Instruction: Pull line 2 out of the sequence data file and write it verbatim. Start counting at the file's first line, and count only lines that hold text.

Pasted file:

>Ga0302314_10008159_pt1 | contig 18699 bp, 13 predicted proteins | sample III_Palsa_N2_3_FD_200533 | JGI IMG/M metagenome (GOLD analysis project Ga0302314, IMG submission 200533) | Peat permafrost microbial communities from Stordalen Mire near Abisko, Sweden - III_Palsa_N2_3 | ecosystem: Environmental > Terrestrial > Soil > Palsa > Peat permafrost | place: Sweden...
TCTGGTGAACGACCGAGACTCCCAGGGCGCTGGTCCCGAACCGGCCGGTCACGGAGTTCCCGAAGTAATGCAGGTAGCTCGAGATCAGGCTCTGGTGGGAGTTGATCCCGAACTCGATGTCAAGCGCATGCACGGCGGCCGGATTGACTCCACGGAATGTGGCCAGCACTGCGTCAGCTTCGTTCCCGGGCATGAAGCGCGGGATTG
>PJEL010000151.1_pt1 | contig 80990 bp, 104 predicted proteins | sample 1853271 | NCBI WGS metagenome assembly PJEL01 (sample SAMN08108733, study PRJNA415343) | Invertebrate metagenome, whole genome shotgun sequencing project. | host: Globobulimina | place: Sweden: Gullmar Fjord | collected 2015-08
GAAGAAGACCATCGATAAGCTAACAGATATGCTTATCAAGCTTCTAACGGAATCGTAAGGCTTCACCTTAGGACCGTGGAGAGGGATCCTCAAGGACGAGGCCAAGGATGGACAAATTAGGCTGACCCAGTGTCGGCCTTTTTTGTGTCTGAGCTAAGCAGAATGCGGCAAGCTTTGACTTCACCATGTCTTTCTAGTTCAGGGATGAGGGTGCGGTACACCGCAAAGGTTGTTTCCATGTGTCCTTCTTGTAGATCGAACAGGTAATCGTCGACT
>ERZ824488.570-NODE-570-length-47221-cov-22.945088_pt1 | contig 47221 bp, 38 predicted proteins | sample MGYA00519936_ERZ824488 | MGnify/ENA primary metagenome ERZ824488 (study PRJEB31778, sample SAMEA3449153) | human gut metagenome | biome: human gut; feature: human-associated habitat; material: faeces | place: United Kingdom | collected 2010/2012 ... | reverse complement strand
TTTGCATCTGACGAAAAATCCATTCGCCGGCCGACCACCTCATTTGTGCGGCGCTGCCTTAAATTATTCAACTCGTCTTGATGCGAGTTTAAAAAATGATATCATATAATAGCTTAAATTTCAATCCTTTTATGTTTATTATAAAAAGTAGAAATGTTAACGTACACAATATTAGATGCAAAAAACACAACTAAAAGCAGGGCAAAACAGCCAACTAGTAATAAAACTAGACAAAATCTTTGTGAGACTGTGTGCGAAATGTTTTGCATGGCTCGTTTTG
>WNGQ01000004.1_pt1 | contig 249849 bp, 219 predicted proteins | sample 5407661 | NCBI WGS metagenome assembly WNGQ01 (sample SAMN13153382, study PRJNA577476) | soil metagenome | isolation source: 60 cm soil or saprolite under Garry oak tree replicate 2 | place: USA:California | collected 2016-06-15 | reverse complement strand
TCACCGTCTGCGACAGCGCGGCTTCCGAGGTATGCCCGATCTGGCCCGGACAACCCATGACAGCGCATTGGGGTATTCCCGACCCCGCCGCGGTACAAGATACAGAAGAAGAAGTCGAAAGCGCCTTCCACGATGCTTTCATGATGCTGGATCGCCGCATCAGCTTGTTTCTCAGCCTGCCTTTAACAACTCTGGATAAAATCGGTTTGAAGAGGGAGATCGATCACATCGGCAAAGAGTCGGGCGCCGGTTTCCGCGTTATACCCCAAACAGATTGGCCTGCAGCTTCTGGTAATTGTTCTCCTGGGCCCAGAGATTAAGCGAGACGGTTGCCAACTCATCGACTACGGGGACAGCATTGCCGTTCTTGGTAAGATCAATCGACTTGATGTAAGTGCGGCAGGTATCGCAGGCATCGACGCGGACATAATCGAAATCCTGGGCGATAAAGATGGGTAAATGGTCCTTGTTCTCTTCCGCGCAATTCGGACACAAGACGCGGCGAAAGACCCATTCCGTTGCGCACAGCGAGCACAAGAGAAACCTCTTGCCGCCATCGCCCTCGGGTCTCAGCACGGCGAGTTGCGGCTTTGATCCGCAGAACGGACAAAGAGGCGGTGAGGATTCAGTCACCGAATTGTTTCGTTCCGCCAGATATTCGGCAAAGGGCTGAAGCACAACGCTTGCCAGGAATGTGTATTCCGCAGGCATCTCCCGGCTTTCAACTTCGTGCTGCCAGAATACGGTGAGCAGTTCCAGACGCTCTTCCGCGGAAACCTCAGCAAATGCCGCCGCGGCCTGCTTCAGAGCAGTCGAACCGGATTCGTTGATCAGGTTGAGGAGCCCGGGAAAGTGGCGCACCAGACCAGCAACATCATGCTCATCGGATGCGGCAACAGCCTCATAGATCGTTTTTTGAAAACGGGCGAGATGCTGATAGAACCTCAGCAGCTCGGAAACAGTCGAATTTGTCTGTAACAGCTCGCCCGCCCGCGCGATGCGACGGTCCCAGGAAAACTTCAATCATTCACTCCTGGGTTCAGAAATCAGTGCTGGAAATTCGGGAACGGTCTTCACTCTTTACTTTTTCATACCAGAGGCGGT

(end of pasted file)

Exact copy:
TCTGGTGAACGACCGAGACTCCCAGGGCGCTGGTCCCGAACCGGCCGGTCACGGAGTTCCCGAAGTAATGCAGGTAGCTCGAGATCAGGCTCTGGTGGGAGTTGATCCCGAACTCGATGTCAAGCGCATGCACGGCGGCCGGATTGACTCCACGGAATGTGGCCAGCACTGCGTCAGCTTCGTTCCCGGGCATGAAGCGCGGGATTG